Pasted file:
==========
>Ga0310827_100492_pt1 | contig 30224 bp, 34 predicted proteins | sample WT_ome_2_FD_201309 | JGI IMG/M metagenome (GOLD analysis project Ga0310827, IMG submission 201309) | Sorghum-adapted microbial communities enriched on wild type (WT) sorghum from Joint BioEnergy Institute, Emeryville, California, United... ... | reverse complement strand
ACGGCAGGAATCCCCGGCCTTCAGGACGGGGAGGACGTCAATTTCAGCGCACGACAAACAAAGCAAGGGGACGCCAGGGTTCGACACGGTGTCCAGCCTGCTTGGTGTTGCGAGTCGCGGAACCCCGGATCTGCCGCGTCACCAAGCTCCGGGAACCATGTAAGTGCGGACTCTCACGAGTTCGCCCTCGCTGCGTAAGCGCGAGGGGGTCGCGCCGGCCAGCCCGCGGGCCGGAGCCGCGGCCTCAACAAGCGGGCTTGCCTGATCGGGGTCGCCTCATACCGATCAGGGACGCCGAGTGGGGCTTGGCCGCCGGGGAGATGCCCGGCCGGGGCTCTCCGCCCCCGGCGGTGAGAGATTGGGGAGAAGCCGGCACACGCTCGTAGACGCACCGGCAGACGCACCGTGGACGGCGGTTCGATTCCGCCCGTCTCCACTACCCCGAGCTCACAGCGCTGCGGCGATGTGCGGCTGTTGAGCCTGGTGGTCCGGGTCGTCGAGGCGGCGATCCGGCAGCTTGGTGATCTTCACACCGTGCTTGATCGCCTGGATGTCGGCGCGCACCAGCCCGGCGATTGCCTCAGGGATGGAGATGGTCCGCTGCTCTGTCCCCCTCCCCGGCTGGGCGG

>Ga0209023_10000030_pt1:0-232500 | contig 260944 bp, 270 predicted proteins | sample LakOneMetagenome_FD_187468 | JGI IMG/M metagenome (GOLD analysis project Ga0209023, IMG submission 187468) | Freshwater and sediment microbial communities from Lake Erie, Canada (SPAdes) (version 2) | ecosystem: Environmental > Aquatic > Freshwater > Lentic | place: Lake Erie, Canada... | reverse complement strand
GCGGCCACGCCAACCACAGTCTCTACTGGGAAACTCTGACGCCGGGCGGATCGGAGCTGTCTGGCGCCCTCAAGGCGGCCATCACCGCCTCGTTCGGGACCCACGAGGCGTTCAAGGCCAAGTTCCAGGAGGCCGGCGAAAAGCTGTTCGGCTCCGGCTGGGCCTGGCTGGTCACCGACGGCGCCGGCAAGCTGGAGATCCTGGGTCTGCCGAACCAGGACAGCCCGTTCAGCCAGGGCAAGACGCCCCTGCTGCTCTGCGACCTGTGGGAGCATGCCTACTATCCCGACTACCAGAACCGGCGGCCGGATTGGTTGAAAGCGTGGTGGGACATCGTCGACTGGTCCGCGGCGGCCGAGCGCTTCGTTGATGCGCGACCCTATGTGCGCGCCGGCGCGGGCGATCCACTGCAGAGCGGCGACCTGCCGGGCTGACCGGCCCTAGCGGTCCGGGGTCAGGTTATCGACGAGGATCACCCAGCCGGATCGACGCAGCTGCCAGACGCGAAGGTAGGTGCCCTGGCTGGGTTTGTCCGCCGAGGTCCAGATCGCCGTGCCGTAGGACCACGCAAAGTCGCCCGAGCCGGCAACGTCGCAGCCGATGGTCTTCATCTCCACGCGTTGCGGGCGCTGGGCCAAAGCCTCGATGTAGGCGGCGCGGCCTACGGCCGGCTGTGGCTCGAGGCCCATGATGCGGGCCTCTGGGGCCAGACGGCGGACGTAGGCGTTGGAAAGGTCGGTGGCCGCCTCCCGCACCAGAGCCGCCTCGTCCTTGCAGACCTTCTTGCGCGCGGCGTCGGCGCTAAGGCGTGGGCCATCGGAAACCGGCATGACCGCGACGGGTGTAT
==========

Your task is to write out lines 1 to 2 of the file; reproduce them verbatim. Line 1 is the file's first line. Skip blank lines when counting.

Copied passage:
>Ga0310827_100492_pt1 | contig 30224 bp, 34 predicted proteins | sample WT_ome_2_FD_201309 | JGI IMG/M metagenome (GOLD analysis project Ga0310827, IMG submission 201309) | Sorghum-adapted microbial communities enriched on wild type (WT) sorghum from Joint BioEnergy Institute, Emeryville, California, United... ... | reverse complement strand
ACGGCAGGAATCCCCGGCCTTCAGGACGGGGAGGACGTCAATTTCAGCGCACGACAAACAAAGCAAGGGGACGCCAGGGTTCGACACGGTGTCCAGCCTGCTTGGTGTTGCGAGTCGCGGAACCCCGGATCTGCCGCGTCACCAAGCTCCGGGAACCATGTAAGTGCGGACTCTCACGAGTTCGCCCTCGCTGCGTAAGCGCGAGGGGGTCGCGCCGGCCAGCCCGCGGGCCGGAGCCGCGGCCTCAACAAGCGGGCTTGCCTGATCGGGGTCGCCTCATACCGATCAGGGACGCCGAGTGGGGCTTGGCCGCCGGGGAGATGCCCGGCCGGGGCTCTCCGCCCCCGGCGGTGAGAGATTGGGGAGAAGCCGGCACACGCTCGTAGACGCACCGGCAGACGCACCGTGGACGGCGGTTCGATTCCGCCCGTCTCCACTACCCCGAGCTCACAGCGCTGCGGCGATGTGCGGCTGTTGAGCCTGGTGGTCCGGGTCGTCGAGGCGGCGATCCGGCAGCTTGGTGATCTTCACACCGTGCTTGATCGCCTGGATGTCGGCGCGCACCAGCCCGGCGATTGCCTCAGGGATGGAGATGGTCCGCTGCTCTGTCCCCCTCCCCGGCTGGGCGG